New BRTC buses old before long

Purchase of low quality vehicles, corruption in maintenance blamed

Shahin Akhter | Published: 00:00, Jan 27,2019 | Updated: 02:47, Jan 27,2019

 
 

BRTC buses left uncared for at Kamalapur depot gather dust for lack of maintenance. The photo was taken on Friday. — Ali Hossain Mintu

Buses of state-run Bangladesh Road Transport Corporation are getting unserviceable long before expiry of their economic life for procurement of low quality vehicles and corruption in their maintenance.
Officials and road transport experts have found that brand new buses become poor and rickety within a few years of their arrival.
They allege that some dishonest BRTC employees are fattening their pockets by leasing out the buses to private operators, keeping the vehicles without schedule maintenance, operating them with poor maintenance with an ill intention to pave way for new buses under new projects and selling parts of buses.
All these have led to a decrease in the number of BRTC buses in service at present.
Road transport and bridges minister Obaidul Quader on January 22 at a views exchange lamented, ‘Ultra modern vehicles arrive and after some days these become rickety with broken window panes.’
He blamed the BRTC officials for wasting a huge amount of money by not maintaining the buses properly.
Since 1972-73, a total of 3,011 single-decker, double-decker, air-conditioned and CNG-run buses and minibuses were purchased by the corporation.
Between 1999-2001 and 2006-2007 fiscals BRTC purchased a total of 646 buses and minibuses.
Of these buses, 50 Volvo double-decker buses from Sweden went out of order within six to seven years after these hit the streets mainly due to poor maintenance. Their economic life was 15 years.
Currently, only one of these buses is operational and 49 are under heavy repairs since long.
Out of 30 Chinese CNG buses, only 15 are now in BRTC fleet while only one is in operation and 14 under heavy repairs.
Out of around 400 Tata – 1316/55 TC buses, currently 335 are in BRTC fleet with 132 of them in operation, 102 beyond economic repairs and 28 under heavy repairs.
Between 2009-2011 and 2012-2013 fiscals, BRTC purchased 958 buses including 275 Dongfeng (Chinese) CNG buses, 255 Daeyu (Korean) CNG, 88 Ashok Leyland (Indian) AC and 50 articulated buses.
According to the corporation, at present 173 Chinese CNG, 117 Korean CNG, 10 Indian AC and eight articulated buses are in unserviceable condition.
The corporation officials have said that the economic life of Dongfeng (Chinese) CNG buses was 10 years, for Daeyu (Korean) CNG buses it was 15 years and for Ashok Leyland (Indian) buses 12 years.
Till date, as per official data, the corporation has a total of 1,445 buses in its fleet, out of which 921 are in serviceable condition, 360 are under heavy repairs and 164 are beyond economic repairs.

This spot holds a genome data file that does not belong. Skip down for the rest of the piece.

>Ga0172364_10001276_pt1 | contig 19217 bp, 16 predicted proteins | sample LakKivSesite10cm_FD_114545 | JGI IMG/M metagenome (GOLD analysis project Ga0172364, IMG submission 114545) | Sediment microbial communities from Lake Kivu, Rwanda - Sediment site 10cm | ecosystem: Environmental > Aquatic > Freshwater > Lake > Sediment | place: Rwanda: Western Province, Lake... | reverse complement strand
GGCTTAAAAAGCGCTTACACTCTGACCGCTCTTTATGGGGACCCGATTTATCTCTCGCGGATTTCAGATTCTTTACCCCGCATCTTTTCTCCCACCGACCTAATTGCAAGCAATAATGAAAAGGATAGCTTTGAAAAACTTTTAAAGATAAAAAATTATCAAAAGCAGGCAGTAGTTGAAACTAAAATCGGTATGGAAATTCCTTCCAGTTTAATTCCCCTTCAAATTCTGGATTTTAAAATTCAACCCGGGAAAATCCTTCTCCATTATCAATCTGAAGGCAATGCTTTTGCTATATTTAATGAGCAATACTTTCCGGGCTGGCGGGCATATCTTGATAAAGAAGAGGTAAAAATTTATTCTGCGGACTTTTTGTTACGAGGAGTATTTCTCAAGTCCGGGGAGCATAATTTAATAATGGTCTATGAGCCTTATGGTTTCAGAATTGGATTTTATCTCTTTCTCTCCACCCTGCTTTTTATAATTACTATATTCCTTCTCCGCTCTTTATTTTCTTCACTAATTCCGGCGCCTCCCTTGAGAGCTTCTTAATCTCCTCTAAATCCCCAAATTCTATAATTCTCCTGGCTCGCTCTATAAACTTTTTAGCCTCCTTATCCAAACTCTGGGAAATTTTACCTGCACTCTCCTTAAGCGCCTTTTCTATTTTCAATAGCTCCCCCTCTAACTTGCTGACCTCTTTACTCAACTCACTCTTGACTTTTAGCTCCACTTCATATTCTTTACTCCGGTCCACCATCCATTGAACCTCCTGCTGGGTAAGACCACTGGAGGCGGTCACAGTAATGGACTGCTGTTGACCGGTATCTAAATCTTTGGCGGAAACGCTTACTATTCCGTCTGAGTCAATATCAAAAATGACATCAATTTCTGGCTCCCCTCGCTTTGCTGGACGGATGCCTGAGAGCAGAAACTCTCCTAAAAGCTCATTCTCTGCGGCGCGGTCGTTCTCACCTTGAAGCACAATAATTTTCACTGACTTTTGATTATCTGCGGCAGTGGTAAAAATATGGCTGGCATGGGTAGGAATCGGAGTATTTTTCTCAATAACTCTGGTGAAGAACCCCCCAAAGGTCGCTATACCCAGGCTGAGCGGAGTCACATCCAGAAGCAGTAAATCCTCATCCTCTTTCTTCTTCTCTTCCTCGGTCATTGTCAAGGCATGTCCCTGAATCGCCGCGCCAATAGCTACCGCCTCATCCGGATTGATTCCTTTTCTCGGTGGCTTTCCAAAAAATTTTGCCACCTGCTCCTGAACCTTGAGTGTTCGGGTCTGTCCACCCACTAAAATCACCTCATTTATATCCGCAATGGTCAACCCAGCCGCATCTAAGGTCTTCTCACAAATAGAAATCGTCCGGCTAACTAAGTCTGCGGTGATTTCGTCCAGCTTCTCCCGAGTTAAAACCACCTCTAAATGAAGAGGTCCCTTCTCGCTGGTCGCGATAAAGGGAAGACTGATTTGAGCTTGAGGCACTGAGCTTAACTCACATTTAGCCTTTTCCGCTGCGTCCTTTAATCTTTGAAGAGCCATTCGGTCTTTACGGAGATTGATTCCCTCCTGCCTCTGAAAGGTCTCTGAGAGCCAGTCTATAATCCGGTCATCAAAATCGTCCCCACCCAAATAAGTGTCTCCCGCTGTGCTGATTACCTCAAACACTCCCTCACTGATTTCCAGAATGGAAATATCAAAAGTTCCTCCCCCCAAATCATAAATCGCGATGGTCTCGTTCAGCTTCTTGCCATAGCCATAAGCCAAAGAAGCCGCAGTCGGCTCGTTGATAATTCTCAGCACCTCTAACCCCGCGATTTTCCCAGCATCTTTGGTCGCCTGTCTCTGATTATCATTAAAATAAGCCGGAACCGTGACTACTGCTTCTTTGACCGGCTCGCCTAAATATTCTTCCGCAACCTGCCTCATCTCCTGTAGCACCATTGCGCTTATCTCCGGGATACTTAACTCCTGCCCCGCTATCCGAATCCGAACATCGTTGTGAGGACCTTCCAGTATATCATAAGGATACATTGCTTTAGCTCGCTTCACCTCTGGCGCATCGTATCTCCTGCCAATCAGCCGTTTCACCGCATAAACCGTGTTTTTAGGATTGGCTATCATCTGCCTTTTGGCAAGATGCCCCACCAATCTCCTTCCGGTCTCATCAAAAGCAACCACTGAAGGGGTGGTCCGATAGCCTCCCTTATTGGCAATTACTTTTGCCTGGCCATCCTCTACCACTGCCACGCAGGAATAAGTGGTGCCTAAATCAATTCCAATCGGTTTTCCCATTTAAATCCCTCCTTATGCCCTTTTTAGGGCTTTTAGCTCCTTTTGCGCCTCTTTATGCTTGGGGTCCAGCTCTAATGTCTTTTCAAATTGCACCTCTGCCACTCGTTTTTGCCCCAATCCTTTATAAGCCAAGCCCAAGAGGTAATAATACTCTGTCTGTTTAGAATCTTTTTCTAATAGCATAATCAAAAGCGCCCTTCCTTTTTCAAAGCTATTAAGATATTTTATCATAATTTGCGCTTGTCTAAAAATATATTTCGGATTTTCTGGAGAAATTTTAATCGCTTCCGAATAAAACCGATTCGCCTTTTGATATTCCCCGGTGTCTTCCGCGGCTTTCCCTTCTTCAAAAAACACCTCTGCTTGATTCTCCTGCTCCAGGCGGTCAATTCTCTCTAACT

The number of BRTC buses was 1,536 in 2017.
BRTC chairman Farid Ahmed Bhuiyan on Thursday told New Age that the consequences of faulty procurement were far reaching.
‘The Chinese Dongfeng buses were purchased at low cost and they have become an everyday burden for us,’ he said.
He said these buses needed two to three litres of engine oil every day but it was not possible to run them more than 30 to 40kilometres at a stretch as gear boxes got hot.
Currently these were being used only as staff buses, from which they were not getting any revenue, he continued.
Transparency International Bangladesh trustee M Hafizuddin Khan told New Age that everyone knew that BRTC was highly inefficient and highly corrupt but no action was taken so far.
‘The corporation buys buses at regular intervals and then these go out of order for lack of maintenance,’ he said.
He said that the minister knew everything serving the ministry for about 10 years.
‘What steps did he take to make these things right?’ he asked.
Public transportation expert SM Salehuddin told New Age that BRTC got almost all facilities including new buses, bus depots and maintenance workshops while no private companies had these in Bangladesh.
Salehuddin, also a former director (technical) of BRTC between 1997 and 2004 and former executive director of the then Dhaka Transport Coordination Board, the corporation should have operated buses with its own manpower by banning the lease system.
‘The people who drive BRTC buses under lease system only look for earning as much as possible without maintaining the buses,’ he observed and added that this system also created scope for corruption.
He alleged that there was a common practice in the corporation that when a bus went out of order BRTC employees took parts of that bus and set these to another one.
‘As a result, the number of out of order vehicles increases,’ he said.
Salehuddin also suggested new and skilled manpower in operation department, schedule maintenance of buses, modernisation of BRTC workshops, workshop facilities in depots and bringing more spare parts during procurement.
‘If the corporation follows these properly, the buses will run for 15 to 20 years, otherwise new buses will become rundown within three or four years,’ he noted.
Passenger Welfare Association of Bangladesh secretary general Mozammel Haque Chowdhury alleged that the corporation was limping for failure in leadership as some dishonest employees were controlling major depots years after years to fatten their pockets.
If they could be brought under accountability, the situation would improve, he added.

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